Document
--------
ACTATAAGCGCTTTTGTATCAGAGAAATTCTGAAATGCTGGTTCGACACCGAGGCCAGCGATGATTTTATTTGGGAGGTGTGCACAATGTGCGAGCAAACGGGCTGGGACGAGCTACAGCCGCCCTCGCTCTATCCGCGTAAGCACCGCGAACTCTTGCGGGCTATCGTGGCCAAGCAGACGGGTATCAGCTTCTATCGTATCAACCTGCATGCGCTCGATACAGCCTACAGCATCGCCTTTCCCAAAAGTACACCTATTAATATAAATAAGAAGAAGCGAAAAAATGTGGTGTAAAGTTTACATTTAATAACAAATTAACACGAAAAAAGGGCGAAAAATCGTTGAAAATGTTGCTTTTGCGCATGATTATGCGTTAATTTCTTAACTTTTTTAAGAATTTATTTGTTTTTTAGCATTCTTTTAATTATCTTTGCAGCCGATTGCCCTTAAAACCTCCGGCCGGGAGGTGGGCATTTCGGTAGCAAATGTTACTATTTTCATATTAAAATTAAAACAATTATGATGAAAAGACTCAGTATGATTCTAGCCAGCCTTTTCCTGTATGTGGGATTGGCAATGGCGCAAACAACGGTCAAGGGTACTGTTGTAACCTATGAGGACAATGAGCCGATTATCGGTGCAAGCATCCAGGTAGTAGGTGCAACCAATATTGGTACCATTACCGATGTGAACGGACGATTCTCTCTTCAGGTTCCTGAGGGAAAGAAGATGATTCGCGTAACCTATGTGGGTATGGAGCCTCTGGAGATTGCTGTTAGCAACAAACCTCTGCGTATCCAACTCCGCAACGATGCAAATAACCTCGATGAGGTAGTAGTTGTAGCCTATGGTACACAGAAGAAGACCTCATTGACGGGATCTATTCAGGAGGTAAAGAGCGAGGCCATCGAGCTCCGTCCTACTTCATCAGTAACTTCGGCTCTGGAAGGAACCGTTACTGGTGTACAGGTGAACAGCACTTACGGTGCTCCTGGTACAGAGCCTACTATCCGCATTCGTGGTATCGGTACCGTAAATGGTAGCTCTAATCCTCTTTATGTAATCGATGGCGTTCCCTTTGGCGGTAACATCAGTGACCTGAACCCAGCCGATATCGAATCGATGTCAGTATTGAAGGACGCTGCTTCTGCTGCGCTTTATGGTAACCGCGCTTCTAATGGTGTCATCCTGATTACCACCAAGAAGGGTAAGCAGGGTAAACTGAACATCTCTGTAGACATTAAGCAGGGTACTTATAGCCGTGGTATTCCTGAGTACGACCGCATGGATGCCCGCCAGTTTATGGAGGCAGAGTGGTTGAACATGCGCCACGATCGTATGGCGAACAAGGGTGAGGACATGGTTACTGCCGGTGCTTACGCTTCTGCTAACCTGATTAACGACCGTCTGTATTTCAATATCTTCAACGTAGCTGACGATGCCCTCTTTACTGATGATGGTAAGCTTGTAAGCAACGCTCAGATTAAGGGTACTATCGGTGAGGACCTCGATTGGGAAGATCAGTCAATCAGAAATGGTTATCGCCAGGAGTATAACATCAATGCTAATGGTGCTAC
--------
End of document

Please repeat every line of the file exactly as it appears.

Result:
ACTATAAGCGCTTTTGTATCAGAGAAATTCTGAAATGCTGGTTCGACACCGAGGCCAGCGATGATTTTATTTGGGAGGTGTGCACAATGTGCGAGCAAACGGGCTGGGACGAGCTACAGCCGCCCTCGCTCTATCCGCGTAAGCACCGCGAACTCTTGCGGGCTATCGTGGCCAAGCAGACGGGTATCAGCTTCTATCGTATCAACCTGCATGCGCTCGATACAGCCTACAGCATCGCCTTTCCCAAAAGTACACCTATTAATATAAATAAGAAGAAGCGAAAAAATGTGGTGTAAAGTTTACATTTAATAACAAATTAACACGAAAAAAGGGCGAAAAATCGTTGAAAATGTTGCTTTTGCGCATGATTATGCGTTAATTTCTTAACTTTTTTAAGAATTTATTTGTTTTTTAGCATTCTTTTAATTATCTTTGCAGCCGATTGCCCTTAAAACCTCCGGCCGGGAGGTGGGCATTTCGGTAGCAAATGTTACTATTTTCATATTAAAATTAAAACAATTATGATGAAAAGACTCAGTATGATTCTAGCCAGCCTTTTCCTGTATGTGGGATTGGCAATGGCGCAAACAACGGTCAAGGGTACTGTTGTAACCTATGAGGACAATGAGCCGATTATCGGTGCAAGCATCCAGGTAGTAGGTGCAACCAATATTGGTACCATTACCGATGTGAACGGACGATTCTCTCTTCAGGTTCCTGAGGGAAAGAAGATGATTCGCGTAACCTATGTGGGTATGGAGCCTCTGGAGATTGCTGTTAGCAACAAACCTCTGCGTATCCAACTCCGCAACGATGCAAATAACCTCGATGAGGTAGTAGTTGTAGCCTATGGTACACAGAAGAAGACCTCATTGACGGGATCTATTCAGGAGGTAAAGAGCGAGGCCATCGAGCTCCGTCCTACTTCATCAGTAACTTCGGCTCTGGAAGGAACCGTTACTGGTGTACAGGTGAACAGCACTTACGGTGCTCCTGGTACAGAGCCTACTATCCGCATTCGTGGTATCGGTACCGTAAATGGTAGCTCTAATCCTCTTTATGTAATCGATGGCGTTCCCTTTGGCGGTAACATCAGTGACCTGAACCCAGCCGATATCGAATCGATGTCAGTATTGAAGGACGCTGCTTCTGCTGCGCTTTATGGTAACCGCGCTTCTAATGGTGTCATCCTGATTACCACCAAGAAGGGTAAGCAGGGTAAACTGAACATCTCTGTAGACATTAAGCAGGGTACTTATAGCCGTGGTATTCCTGAGTACGACCGCATGGATGCCCGCCAGTTTATGGAGGCAGAGTGGTTGAACATGCGCCACGATCGTATGGCGAACAAGGGTGAGGACATGGTTACTGCCGGTGCTTACGCTTCTGCTAACCTGATTAACGACCGTCTGTATTTCAATATCTTCAACGTAGCTGACGATGCCCTCTTTACTGATGATGGTAAGCTTGTAAGCAACGCTCAGATTAAGGGTACTATCGGTGAGGACCTCGATTGGGAAGATCAGTCAATCAGAAATGGTTATCGCCAGGAGTATAACATCAATGCTAATGGTGCTAC